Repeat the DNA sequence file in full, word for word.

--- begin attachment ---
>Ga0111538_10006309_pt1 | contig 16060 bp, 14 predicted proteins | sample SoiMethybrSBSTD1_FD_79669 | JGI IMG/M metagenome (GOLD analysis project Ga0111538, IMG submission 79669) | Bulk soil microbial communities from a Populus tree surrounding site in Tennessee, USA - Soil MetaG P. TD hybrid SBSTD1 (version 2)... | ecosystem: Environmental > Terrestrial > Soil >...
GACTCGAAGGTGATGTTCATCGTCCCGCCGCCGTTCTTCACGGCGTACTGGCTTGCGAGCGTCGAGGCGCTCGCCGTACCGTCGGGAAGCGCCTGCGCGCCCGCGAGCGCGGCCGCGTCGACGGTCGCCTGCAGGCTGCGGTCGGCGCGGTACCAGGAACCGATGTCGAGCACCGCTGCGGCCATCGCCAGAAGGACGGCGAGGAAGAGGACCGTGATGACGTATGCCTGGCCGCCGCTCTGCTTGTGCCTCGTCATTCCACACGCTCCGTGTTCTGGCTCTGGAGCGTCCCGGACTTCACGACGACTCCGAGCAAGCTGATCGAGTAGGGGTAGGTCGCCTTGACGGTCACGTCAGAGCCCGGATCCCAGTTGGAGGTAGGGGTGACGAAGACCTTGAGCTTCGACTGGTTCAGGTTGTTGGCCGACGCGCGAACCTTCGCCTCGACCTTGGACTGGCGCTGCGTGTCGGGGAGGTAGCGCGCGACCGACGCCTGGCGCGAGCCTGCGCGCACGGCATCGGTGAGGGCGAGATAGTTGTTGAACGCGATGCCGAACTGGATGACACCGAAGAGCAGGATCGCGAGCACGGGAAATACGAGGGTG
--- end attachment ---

>Ga0111538_10006309_pt1 | contig 16060 bp, 14 predicted proteins | sample SoiMethybrSBSTD1_FD_79669 | JGI IMG/M metagenome (GOLD analysis project Ga0111538, IMG submission 79669) | Bulk soil microbial communities from a Populus tree surrounding site in Tennessee, USA - Soil MetaG P. TD hybrid SBSTD1 (version 2)... | ecosystem: Environmental > Terrestrial > Soil >...
GACTCGAAGGTGATGTTCATCGTCCCGCCGCCGTTCTTCACGGCGTACTGGCTTGCGAGCGTCGAGGCGCTCGCCGTACCGTCGGGAAGCGCCTGCGCGCCCGCGAGCGCGGCCGCGTCGACGGTCGCCTGCAGGCTGCGGTCGGCGCGGTACCAGGAACCGATGTCGAGCACCGCTGCGGCCATCGCCAGAAGGACGGCGAGGAAGAGGACCGTGATGACGTATGCCTGGCCGCCGCTCTGCTTGTGCCTCGTCATTCCACACGCTCCGTGTTCTGGCTCTGGAGCGTCCCGGACTTCACGACGACTCCGAGCAAGCTGATCGAGTAGGGGTAGGTCGCCTTGACGGTCACGTCAGAGCCCGGATCCCAGTTGGAGGTAGGGGTGACGAAGACCTTGAGCTTCGACTGGTTCAGGTTGTTGGCCGACGCGCGAACCTTCGCCTCGACCTTGGACTGGCGCTGCGTGTCGGGGAGGTAGCGCGCGACCGACGCCTGGCGCGAGCCTGCGCGCACGGCATCGGTGAGGGCGAGATAGTTGTTGAACGCGATGCCGAACTGGATGACACCGAAGAGCAGGATCGCGAGCACGGGAAATACGAGGGTG